Clock changes alter outcome of games in '06

Updated: January 16, 2007, 12:52 PM ET
By Jim Donnan | ESPN.com

Editor's note: ESPN.com asked five of its analysts to discuss one change they would like to see in college football. Here is the first installment of the five-part series.

Prior to the start of the 2006 season, two rules changes were adopted in an effort to shorten the length of games. Rule 3-2-5 dictated that the clock start when the ball is free kicked and the more controversial Rule 3-2-5-e ordered that after a possession change, the clock start on the officials' ready-for-play signal.

Mack Brown (left) and Jim Tressel (right)
Karl Wright-US PRESSWIREMack Brown (left) was one of the most vocal critics of the clock rule changes.
The rules changes accomplished their goal; according to College Football Stats (www.cfbstats.com), the average game took 3 hours, 20 minutes and 22 seconds in 2005. In 2006, games were shortened by nearly 15 minutes, to 3:06:33. Scoring decreased from 52.44 points to 47.37.

Running the clock after changes of possession and upon contact with the ball on kickoffs caused teams to lose an average of seven offensive plays per game compared to last season (almost 14 per game between both teams).

The changes did not sit well with coaches. After Texas lost to Ohio State 24-7 on Sept. 9, Longhorns coach Mack Brown was vocal in his dislike of the change. "They scored with six minutes left and the game was over before we had a chance to do anything," Brown said after the game. "I really hope whoever made these changes will go back and look them over."

Brown wasn't alone. I spoke with five coaches of top-20 teams off the record about this issue, and all were against the change. Besides giving inferior teams a better chance to stay in games against tougher opponents, speeding up the clock -- and reducing the number of plays per game -- also diminishes a player's opportunities to contend for individual and team records.

In the 2006 season, the number of players averaging more than 100 rushing yards per game was barely half of what it was the previous season (down from 34 to 18), and the number of players with more than 100 receiving yards per game was only one quarter of what it was a season earlier (down from 12 to three).

A Change Of Plans
The 2006 season is in the books. It was a nearly flawless ending for national champ Florida. Boise State can celebrate a perfect season. But not everything in college football is ideal. What could use a change? Here's what five ESPN.com writers and/or analysts would like to see changed in the game:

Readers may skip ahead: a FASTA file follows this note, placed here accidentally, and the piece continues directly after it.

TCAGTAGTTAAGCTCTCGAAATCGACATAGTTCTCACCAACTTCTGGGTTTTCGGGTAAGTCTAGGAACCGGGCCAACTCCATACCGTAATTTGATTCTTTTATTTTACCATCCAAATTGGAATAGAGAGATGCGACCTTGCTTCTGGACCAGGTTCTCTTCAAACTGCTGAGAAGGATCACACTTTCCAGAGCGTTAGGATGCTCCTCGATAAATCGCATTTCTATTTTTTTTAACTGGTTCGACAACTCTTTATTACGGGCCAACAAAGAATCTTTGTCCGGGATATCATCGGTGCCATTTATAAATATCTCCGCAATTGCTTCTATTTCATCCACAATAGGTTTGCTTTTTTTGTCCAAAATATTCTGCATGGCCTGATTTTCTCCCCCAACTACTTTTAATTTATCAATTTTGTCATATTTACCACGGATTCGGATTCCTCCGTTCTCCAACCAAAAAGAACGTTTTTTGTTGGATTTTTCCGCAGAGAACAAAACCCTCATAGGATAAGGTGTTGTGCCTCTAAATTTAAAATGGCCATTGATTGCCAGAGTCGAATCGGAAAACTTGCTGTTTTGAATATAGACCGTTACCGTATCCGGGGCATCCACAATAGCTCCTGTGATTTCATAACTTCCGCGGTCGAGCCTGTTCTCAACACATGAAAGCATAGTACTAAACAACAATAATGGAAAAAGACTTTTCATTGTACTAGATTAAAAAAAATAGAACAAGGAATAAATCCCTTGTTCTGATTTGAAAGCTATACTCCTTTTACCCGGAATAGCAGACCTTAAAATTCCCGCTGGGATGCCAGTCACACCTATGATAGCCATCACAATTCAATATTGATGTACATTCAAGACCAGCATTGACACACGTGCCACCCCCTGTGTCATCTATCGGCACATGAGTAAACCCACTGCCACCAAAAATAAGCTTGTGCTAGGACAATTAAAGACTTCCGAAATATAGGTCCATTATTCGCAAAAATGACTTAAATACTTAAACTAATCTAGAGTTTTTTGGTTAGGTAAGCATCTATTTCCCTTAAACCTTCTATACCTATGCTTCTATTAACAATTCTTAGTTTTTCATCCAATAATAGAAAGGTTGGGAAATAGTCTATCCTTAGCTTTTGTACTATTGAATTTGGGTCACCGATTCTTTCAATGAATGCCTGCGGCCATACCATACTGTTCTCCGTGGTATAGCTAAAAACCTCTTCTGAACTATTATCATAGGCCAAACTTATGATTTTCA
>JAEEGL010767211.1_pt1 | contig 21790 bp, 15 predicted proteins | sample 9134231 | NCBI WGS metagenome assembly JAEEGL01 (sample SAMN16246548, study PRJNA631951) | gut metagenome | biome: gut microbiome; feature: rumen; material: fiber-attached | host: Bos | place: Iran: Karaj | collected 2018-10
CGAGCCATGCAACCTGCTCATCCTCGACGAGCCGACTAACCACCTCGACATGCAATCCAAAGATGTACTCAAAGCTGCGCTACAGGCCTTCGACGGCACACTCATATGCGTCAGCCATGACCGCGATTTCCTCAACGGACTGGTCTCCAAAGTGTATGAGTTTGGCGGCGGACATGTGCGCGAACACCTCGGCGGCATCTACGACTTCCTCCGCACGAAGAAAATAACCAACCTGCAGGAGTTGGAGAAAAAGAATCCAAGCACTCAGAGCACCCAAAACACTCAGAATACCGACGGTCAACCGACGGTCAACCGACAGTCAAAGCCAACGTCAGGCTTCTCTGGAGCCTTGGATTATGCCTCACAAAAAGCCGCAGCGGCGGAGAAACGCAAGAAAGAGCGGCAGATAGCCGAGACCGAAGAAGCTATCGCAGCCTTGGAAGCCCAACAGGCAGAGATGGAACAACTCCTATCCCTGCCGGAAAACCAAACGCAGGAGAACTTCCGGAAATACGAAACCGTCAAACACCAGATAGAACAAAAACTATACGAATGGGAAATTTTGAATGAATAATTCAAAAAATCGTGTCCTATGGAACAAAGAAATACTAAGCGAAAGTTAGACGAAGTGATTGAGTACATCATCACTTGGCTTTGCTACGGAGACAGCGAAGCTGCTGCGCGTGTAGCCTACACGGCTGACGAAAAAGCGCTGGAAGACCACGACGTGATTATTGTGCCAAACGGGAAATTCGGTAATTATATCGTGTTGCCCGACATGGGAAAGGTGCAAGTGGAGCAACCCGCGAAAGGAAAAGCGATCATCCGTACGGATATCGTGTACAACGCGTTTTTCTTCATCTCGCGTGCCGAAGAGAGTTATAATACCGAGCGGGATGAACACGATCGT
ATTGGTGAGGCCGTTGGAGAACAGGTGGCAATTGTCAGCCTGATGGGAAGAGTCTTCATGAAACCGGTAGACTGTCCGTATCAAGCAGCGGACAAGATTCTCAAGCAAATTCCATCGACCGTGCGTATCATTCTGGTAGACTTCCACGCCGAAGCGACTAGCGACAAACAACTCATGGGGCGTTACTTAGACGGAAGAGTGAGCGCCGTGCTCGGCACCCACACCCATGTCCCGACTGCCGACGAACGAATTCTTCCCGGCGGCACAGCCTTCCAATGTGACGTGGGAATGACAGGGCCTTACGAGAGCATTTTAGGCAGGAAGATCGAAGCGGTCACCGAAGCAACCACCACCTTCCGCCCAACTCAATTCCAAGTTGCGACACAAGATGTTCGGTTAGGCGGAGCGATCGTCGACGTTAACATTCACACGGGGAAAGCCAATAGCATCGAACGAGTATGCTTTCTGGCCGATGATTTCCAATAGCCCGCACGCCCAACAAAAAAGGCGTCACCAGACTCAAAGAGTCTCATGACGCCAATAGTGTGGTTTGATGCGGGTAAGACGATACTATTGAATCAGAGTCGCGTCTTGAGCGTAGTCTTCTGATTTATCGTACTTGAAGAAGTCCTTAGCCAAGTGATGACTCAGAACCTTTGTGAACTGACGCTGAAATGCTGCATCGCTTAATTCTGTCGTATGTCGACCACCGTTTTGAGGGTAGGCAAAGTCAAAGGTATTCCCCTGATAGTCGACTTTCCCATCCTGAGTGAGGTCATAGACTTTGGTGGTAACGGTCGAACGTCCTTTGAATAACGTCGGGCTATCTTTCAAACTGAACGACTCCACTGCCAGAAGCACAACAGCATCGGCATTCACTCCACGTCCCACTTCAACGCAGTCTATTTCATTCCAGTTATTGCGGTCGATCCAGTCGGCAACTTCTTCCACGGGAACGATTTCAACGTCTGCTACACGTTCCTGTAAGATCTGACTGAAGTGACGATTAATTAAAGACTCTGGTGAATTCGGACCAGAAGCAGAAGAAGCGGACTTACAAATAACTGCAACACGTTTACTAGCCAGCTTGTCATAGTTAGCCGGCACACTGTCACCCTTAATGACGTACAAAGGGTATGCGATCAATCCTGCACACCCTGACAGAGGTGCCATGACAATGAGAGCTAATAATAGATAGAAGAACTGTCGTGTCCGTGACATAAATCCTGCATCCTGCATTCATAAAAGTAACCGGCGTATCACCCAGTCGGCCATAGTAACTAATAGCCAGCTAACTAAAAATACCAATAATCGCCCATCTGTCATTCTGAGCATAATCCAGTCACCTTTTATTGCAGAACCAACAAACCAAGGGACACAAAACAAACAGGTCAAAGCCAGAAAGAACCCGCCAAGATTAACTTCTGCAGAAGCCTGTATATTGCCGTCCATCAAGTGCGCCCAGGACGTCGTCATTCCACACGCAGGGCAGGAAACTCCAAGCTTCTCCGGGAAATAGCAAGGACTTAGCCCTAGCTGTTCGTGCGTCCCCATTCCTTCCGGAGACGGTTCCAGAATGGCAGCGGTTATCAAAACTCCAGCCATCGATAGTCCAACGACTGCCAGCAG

Monday
Jim Donnan - Clock rules
Tuesday
Mark Schlabach - Conference titles
Wednesday
Rod Gilmore - Amateur status
Thursday
Ivan Maisel - Inconvenient truth
Friday
Bill Curry - Recruiting
When you deprive a team of seven offensive plays per game, you not only decrease the number of opportunities to score, you decrease the amount of time an opponent must spend on defense as well. This can make for closer games, often with surprising results. The rules changes also significantly affected the ability of teams to utilize end-of-game clock management and minimized their chances to stage a comeback. And while shortened games provided fewer offensive opportunities, hastening the time between plays proved to be a disadvantage for defenses, which had less time to react to the opposing offense's personnel packages.

The clock changes also affected the building of a team's depth. Seven fewer plays each game might not sound like a lot, but over the course of the season, teams lost an average of 84 plays. That's 84 plays a second-teamer didn't get to experience. By affecting a team's ability to develop its future stars and starters, the rules changes not only impacted records for this season, but future seasons as well.

Many in the college football community believe that Rule 3-2-5-e will be overturned or modified in some form before the start of the 2007 season. But the goal of shortening games remains. A number of ideas are under consideration, including adopting a pro-style 40-second clock between plays. That system works well in the NFL because playcallers are able to communicate with the quarterbacks though headsets in their helmets; employing that system in college would be effective, but costly. Currently in college football, 45 to 50 seconds typically elapse between the end of one play and the beginning of a new one.

Other ideas include not stopping the clock when a player goes out of bounds, except at the end of the half and at the end of games, and not stopping the clock on first downs. Last season, colleges were also allowed to shorten halftimes if both sides agreed to the change; however, the pomp and pageantry of college football is what separates it from other sports. Shortening halftime would cut down on band performances and other time-honored traditions.

It's clear the rules committee has a number of big decisions to wrestle with this offseason. Hopefully, reversing Rule 3-2-5-e will be among the changes for 2007.

Jim Donnan was the head coach at Georgia and Marshall and is an ESPN college football analyst.

Jim Donnan

College Football
Jim Donnan was the head coach at Georgia and Marshall and is an ESPN college football analyst.